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The Southeast premiere of “A Bag of Marbles,” an adventure about the endurance of family.
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20 | Arts & Entertainment
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Touring theater company for seniors eyes expansion BY JACLYN TURNER
ing there, Theatre-To-Go’s professional company travels to senior living comAfter a decade of bringing theater to munities, senior centers, churches and seniors, the Atlanta Theatre-To-Go travsynagogues, bringing a theatrical exeling company is making a big move of perience to seniors, its own, expanding from some of whom may its base in a Sandy Springs not be able to go to a house and hiring its first traditional theater. executive director. Three plays and “I am looking forward a musical are perto having more creative formed each year, time and to seeing my often written by lo“baby” blossom into its full cal playwrights, inpotential,” said founder cluding Ilgenfritz. Sondra Ilgenfritz, who has Beyond the 60 or so stepped down as president performances put to serve on the company’s on each year, TheSondra Ilgenfritz. board and devote more time atre-To-Go offers histoto playwriting. ry tours, and such interactive works as Lois Keopke, the new executive di“reminiscence theater,” where a memrector, has a resume that includes ory from a participant is turned into a forming a troupe of senior dancers to script, which is then performed in front perform at the Milwaukee Bucks basof family and friends. ketball team’s halftime shows. “We are ready for our next stage of “I’m really jazzed up about what I’m growth,” said Ilgenfritz. “For 10 years, doing and joining this organization,” we have been a largely volunteer-drivKeopke said. “Seeing what they are doen organization fueled by an entreing and bringing this joy to seniors, it’s preneur with a passion and a mission. really cool.” Thanks to generous sponsors and doFounded in 2007 in Ilgenfritz’s Sannors, we are now able to move into a dy Springs home and regularly rehearsprofessional business model with the funds to hire expert help. “I hope that Lois can create the type of buzz that makes Atlanta Theatre-ToGo a catalyst for other communities throughout our nation to harness and utilize the creativity of our seniors,” added Ilgenfritz, who will continue to serve on the company’s board. Koepke spent 22 years choreographing and creating halftime shows for the National Basketball Association’s Milwaukee Bucks. She formed the “SeniorGee!” dance team in 2006, a group of dancers ranging in age from 60 to Your monthly guide 85 who auditioned and performed durto the city’s vibrant ing halftime, and calls it a highlight of INtown community! her career. She was inspired by a MiPick up a copy or ami Heat performance at an NBA Allread it online at Star game involving seniors, and adaptatlantaintownpaper.com ed it to her own. “They’d start with a classic routine, and then switch into hip hop. They brought the house down,” said Koepke. New Restaurant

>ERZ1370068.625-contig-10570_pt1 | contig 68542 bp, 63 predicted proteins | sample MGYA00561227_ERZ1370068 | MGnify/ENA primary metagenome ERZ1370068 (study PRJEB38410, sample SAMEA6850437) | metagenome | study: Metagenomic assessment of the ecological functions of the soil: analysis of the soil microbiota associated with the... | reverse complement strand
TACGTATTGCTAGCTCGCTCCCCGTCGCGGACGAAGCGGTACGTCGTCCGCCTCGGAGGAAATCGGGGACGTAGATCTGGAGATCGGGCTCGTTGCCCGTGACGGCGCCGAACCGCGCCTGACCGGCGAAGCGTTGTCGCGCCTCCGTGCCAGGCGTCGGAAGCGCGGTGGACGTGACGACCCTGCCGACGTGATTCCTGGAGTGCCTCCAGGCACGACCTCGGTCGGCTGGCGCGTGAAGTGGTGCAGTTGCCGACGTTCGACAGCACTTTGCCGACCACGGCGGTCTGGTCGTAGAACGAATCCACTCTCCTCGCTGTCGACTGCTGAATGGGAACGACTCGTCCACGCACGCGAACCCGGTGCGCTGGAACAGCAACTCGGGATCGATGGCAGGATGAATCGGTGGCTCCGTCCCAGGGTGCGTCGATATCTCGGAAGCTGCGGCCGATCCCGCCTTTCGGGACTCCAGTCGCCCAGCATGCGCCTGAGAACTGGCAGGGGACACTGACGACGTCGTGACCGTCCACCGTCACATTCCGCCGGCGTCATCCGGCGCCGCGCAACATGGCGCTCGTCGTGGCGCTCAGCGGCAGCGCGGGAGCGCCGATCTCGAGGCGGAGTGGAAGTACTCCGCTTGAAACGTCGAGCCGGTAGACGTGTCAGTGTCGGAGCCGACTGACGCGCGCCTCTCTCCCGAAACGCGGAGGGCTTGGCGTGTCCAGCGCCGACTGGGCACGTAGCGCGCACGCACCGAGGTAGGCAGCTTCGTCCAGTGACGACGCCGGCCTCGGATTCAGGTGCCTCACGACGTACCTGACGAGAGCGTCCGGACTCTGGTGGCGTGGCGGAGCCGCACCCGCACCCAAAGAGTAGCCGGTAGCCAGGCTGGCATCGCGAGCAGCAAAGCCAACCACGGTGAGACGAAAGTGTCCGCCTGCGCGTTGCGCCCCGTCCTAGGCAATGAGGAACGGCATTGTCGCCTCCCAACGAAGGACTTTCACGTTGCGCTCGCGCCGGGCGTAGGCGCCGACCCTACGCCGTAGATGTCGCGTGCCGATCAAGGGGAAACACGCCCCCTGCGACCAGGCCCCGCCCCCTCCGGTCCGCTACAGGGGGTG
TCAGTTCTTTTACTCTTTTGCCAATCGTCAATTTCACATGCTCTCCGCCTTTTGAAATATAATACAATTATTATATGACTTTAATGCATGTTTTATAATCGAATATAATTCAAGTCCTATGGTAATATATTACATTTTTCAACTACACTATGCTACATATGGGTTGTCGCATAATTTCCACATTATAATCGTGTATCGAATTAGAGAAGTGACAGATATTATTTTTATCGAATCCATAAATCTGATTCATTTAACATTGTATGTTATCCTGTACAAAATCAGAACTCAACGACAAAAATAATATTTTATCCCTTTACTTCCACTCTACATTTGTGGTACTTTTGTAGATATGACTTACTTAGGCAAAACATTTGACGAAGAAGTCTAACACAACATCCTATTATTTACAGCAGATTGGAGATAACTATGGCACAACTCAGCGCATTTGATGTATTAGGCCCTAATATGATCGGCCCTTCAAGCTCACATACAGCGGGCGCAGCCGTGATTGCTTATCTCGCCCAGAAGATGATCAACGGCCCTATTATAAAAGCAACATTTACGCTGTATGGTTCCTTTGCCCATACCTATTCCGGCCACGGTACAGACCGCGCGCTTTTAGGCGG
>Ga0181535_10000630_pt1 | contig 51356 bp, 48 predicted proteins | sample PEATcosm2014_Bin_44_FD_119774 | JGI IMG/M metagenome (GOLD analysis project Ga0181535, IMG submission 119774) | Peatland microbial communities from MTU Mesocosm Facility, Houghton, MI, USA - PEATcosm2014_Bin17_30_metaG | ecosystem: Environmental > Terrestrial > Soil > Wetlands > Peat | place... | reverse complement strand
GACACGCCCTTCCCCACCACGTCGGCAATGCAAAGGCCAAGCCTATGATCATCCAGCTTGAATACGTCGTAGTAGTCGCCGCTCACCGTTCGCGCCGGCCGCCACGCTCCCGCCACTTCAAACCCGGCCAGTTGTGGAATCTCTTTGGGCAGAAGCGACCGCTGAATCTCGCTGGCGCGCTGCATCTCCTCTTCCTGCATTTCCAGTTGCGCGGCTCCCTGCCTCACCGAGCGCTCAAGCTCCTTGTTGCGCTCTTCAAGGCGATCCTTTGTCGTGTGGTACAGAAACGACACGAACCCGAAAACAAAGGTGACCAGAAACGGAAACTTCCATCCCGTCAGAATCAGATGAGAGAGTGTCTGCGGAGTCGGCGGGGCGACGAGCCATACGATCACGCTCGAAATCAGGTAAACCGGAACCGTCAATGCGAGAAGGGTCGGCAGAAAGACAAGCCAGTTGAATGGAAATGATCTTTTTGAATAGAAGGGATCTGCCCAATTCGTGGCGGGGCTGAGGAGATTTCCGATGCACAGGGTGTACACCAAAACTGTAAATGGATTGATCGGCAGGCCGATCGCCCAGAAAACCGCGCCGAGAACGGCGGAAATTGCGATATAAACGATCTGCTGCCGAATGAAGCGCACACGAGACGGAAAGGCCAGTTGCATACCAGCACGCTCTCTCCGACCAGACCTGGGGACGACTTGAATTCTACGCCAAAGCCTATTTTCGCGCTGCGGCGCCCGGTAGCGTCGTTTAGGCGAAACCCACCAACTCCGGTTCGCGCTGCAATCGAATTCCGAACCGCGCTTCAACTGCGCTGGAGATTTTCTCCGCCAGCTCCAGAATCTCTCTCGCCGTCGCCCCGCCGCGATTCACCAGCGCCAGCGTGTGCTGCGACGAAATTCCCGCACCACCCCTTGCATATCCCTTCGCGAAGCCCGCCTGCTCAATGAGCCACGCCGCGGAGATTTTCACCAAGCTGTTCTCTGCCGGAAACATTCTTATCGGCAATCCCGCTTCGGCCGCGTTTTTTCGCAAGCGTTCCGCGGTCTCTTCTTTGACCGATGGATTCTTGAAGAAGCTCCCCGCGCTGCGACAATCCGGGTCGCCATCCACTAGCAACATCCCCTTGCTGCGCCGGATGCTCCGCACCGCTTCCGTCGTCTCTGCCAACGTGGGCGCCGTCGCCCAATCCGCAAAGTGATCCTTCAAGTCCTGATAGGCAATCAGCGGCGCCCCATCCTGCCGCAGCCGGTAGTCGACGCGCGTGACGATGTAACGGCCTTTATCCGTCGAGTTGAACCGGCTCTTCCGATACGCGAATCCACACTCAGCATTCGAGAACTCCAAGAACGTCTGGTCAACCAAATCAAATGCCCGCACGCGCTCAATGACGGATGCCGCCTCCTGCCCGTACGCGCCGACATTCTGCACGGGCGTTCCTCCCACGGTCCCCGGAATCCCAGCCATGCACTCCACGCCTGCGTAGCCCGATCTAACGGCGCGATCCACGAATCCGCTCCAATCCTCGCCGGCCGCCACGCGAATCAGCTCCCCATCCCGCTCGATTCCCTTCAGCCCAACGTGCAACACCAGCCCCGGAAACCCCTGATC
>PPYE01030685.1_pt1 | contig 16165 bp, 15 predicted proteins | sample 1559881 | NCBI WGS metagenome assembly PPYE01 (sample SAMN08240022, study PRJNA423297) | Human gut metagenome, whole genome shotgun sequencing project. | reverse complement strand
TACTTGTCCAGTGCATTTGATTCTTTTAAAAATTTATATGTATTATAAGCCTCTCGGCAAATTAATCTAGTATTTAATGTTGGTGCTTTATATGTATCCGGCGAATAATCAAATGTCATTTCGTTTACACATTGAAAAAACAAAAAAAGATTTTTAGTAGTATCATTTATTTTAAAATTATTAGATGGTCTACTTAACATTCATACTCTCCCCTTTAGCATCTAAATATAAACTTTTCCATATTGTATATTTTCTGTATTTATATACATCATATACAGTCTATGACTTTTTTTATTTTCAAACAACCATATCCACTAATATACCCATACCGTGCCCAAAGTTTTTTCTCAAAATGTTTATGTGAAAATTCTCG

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At right, Sandy Springs resident Sondra Ilgenfritz, president of Atlanta Theatre-to-Go, introduces some actors at during the company’s 2010 season.
well in order to continue the mission.” “They were the most popular entertainTheatre-To-Go rehearses and opment group I’ve worked with.” erates out of Ilgenfritz’s home, some“The work ethic was just awesome, thing that has worked smoothly for the and they just wanted to entertain,” Kolast 10 years, but Koepke would love to epke said of working with the dancers. have access to a rehearsal space or of“A piece of me says, I know what sefice space, perhaps in a community niors can do, and what they are capacenter. For one upcoming performance, ble of doing when they are jazzed about the company is rehearsing a Tucker the arts, and then actually perform it.” church. Koepke retired, but after a recent “My goal is to partner with an orgamove to metro Atlanta, she said, she nization that would like to serve as a wanted to get involved in her new comhome for Atlanta Theatre-To-Go. And I munity, and was interested in working say that very loosely, but with nonprofits. it could be a place where Koepke has expanwe rehearse and partner sion and upgrades in with them to give their mind for the theater residents free theater,” company, such as bringshe said. ing more technology to The company is curthe organization as well rently touring a musias creating a unifying cal comedy called “Evbrand. ery Day Is Tuesday,” with “It’s time to reach a stops including the Berbroader audience, and man Commons assisted my role is going to be living and memory care funding. I want to bring residences in Dunwoody. more performances to For more informamore places,” she said. tion, see AtlantaThe“I’m the one to make Lois Keopke. atreToGo.com. sure we function really
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Classifieds | 21
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22 | Community